The future of dermatology lies in technology, changing practice models

By Abby Van Voorhees, MD

What will the dermatology practice of the future look like? That’s the big question that I and my dermatology colleagues put much thought into answering in the March 2014 special focus issue of Dermatology World.

There’s no question that dermatology is in a vortex of change, with 2014 marking significant changes to health care with the implementation of many provisions in the Affordable Care Act (ACA). But this landmark legislation is not the only major factor that will affect how we practice in the future. The convergence of technology, including virtual visits, telemedicine, EHRs, health care-related apps, and more are all part of the swirling vortex of change into which we all find ourselves being drawn.

Challenges and opportunities

As I wrote in my column introducing the issue, some of what the articles contain will please you, especially some of the technologies that enable delivery of care, but some may make you uncomfortable, like the movement away from fee-for-service and toward other payment models. There’s no question that the challenges we face are great, but so are the opportunities to expand the reach of dermatologic care to many newly insured patients and those in underserved areas.

Not only are we going to be able to reach more patients, but we will be working more closely with our colleagues in other specialties and subspecialties, forging bonds that will help all of us improve not just the quantity of the care we provide, but also its quality. New payment models are emerging that will assess whether we are achieving high-quality outcomes. We’re all going to need to work more closely in our specialty, as well as with our colleagues in other specialties, if we are to be successful in this new realm.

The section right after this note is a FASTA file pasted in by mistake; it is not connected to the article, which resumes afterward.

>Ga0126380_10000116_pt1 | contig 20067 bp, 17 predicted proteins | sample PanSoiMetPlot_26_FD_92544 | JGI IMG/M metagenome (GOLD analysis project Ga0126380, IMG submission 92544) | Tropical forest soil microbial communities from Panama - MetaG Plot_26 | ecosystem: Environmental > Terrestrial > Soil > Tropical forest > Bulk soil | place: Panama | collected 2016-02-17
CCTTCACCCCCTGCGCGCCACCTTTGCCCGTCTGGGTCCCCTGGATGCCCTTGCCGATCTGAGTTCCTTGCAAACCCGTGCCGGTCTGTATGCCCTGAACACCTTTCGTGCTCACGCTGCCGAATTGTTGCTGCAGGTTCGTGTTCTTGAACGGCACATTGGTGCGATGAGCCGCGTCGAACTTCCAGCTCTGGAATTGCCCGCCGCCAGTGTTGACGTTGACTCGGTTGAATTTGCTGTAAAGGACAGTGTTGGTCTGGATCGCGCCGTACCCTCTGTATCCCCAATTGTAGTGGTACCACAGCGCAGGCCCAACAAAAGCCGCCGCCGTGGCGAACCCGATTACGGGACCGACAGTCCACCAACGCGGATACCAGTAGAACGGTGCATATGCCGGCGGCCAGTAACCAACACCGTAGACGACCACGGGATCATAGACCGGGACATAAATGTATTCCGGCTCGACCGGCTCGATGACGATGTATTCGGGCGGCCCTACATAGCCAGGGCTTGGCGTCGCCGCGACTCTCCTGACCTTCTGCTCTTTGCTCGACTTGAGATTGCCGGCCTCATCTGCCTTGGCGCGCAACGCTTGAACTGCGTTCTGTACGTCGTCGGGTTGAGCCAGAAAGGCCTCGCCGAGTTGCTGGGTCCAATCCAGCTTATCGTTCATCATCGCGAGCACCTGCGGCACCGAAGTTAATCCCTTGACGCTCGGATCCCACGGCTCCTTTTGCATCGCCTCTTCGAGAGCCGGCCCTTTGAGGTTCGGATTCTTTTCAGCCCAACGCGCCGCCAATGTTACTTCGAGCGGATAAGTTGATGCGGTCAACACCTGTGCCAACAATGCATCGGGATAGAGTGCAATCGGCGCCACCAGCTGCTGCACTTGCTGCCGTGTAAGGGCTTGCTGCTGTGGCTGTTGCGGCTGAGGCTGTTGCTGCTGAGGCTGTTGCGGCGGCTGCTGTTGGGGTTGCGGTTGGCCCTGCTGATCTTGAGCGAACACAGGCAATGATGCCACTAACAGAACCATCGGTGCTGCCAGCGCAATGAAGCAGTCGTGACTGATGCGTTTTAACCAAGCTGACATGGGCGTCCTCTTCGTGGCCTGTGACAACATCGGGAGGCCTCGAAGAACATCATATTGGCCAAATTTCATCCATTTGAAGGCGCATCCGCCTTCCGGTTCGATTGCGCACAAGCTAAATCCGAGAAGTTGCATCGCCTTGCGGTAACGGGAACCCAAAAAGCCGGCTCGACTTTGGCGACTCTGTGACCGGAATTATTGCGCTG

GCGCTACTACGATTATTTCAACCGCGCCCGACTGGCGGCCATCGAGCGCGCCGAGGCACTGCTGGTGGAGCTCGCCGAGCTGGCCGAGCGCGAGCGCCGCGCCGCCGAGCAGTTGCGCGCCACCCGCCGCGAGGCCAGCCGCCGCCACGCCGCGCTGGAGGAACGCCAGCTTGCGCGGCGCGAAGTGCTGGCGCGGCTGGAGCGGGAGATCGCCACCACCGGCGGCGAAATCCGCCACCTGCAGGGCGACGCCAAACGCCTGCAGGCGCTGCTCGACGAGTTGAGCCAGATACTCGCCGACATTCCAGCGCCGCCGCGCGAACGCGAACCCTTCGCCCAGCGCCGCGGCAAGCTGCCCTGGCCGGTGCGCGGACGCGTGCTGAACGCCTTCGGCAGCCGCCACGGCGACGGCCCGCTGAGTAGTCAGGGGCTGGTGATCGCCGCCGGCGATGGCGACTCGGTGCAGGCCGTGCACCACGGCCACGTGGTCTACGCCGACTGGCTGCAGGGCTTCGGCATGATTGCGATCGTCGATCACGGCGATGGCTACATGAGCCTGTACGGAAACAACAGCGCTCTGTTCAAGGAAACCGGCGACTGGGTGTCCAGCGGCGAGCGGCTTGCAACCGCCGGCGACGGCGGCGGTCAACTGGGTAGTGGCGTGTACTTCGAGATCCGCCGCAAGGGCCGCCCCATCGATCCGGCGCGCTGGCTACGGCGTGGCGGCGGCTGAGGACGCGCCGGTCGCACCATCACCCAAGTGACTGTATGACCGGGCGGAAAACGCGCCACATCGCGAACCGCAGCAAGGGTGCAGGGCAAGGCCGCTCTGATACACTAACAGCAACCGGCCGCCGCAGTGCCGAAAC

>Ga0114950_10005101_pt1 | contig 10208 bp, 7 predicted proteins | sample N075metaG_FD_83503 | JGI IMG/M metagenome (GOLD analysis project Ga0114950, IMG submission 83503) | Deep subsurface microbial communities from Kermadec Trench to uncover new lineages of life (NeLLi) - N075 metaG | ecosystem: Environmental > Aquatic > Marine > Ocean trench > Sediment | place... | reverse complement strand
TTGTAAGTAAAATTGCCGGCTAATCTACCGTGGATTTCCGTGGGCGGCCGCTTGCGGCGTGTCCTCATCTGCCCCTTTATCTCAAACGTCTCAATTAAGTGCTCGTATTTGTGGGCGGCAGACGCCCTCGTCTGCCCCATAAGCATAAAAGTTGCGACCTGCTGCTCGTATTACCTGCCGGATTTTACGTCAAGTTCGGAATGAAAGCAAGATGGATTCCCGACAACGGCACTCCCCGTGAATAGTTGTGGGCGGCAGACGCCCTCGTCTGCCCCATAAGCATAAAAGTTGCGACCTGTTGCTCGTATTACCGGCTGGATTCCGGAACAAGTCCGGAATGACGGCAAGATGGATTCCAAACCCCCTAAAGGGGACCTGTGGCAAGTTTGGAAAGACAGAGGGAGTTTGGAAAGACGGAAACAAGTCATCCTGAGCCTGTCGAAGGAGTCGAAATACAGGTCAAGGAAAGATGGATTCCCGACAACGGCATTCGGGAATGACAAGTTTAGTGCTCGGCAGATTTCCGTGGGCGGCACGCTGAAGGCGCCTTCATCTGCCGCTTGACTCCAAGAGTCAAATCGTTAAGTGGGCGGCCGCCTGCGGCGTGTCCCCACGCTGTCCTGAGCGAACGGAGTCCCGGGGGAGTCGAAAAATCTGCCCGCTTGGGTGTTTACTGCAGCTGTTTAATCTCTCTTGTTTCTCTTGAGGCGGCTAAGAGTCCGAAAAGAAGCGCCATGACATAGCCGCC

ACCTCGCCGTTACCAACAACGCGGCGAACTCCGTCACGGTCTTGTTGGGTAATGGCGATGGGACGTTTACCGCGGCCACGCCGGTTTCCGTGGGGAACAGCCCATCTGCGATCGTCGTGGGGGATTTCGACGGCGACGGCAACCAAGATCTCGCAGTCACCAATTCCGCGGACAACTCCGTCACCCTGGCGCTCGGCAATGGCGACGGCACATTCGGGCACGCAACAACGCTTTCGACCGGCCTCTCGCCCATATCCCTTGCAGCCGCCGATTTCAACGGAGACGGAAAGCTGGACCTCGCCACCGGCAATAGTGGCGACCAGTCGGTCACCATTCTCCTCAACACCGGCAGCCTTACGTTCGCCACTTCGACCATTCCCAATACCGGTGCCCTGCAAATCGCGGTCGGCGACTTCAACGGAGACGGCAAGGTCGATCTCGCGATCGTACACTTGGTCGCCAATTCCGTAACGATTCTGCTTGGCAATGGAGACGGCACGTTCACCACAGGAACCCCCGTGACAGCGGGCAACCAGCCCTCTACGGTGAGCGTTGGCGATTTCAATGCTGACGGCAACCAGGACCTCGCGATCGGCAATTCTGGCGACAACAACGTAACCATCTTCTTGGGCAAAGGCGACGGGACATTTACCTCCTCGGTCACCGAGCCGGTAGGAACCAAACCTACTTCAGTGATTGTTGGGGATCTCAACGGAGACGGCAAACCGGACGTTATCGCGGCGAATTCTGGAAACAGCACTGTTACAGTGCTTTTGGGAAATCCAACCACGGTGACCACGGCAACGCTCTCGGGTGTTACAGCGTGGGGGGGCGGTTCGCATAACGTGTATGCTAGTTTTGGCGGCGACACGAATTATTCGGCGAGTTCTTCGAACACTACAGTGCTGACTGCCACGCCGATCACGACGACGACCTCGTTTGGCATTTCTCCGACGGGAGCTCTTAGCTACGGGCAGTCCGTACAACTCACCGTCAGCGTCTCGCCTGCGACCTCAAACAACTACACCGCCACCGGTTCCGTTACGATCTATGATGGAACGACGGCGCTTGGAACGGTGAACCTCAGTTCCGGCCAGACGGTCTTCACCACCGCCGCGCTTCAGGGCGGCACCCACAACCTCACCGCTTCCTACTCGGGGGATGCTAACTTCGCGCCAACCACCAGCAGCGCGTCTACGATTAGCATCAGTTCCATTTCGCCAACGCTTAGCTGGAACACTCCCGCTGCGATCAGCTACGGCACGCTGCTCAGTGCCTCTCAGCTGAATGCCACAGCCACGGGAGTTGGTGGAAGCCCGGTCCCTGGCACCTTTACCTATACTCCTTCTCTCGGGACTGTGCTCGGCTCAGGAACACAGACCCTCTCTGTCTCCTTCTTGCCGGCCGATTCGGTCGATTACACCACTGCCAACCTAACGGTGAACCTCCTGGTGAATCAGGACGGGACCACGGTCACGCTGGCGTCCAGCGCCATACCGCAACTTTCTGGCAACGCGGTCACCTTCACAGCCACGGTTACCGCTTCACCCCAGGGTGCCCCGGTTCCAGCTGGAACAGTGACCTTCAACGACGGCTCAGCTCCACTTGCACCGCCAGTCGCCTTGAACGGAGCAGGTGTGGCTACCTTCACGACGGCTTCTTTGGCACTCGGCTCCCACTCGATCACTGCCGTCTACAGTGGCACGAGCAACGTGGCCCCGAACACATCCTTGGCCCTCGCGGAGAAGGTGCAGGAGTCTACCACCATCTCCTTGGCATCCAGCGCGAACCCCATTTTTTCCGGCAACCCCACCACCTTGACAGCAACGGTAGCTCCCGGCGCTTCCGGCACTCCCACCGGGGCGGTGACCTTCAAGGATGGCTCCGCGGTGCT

DW0314-cover.jpg Dermatology World's March issue focuses on the future of the specialty. Available online now.

Technology and scientific discovery

But of all the trends and predictions my colleagues make in this special issue, the ones I am most excited about and that have the most potential to change the way we practice are due to the accelerating rate of technological advancement and scientific discovery.

Look no further than the way smartphones have transformed our personal lives in the past decade to envision how quickly new advances will take hold. Many of us have been using apps and accessing online literature for a while now to provide instant guidance to patients. But imagine how technology will continue to transform all of our practices as they become even more digitally enabled. From the front office to the exam room, these advances no doubt will change the way we diagnose and treat patients, including the potential for more digital imaging of lesions and total body photography for observation.

When it comes to drugs and devices, we’re already seeing advances in BRAF and MEK inhibitors, but there’s more to come. Drugs will become more targeted, and it probably won’t be too long before we can look at a patient’s genome and the disease he or she is battling and come up with a medication that is customized to treat it. The future is wide open with these types of possibilities, which makes me excited to see what happens as dermatology moves through this fascinating intersection of medicine and technology.

Now that I’ve provided you with a tantalizing peek into the future of dermatology, get the full view by reading more in the March issue of Dermatology World.

Dr. Van Voorhees is an associate professor in the department of dermatology at the University of Pennsylvania. She has been Dermatology World’s physician editor since 2010.

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Related Dermatology World articles:

•    From the editor
•    What to ask if an ACO comes calling
•    What will dermatology look like in 2020?
•    The future of dermatology practices
•    Fee-for-service lives on — but for how long?
•    Imagining the future
•    The doctor is online

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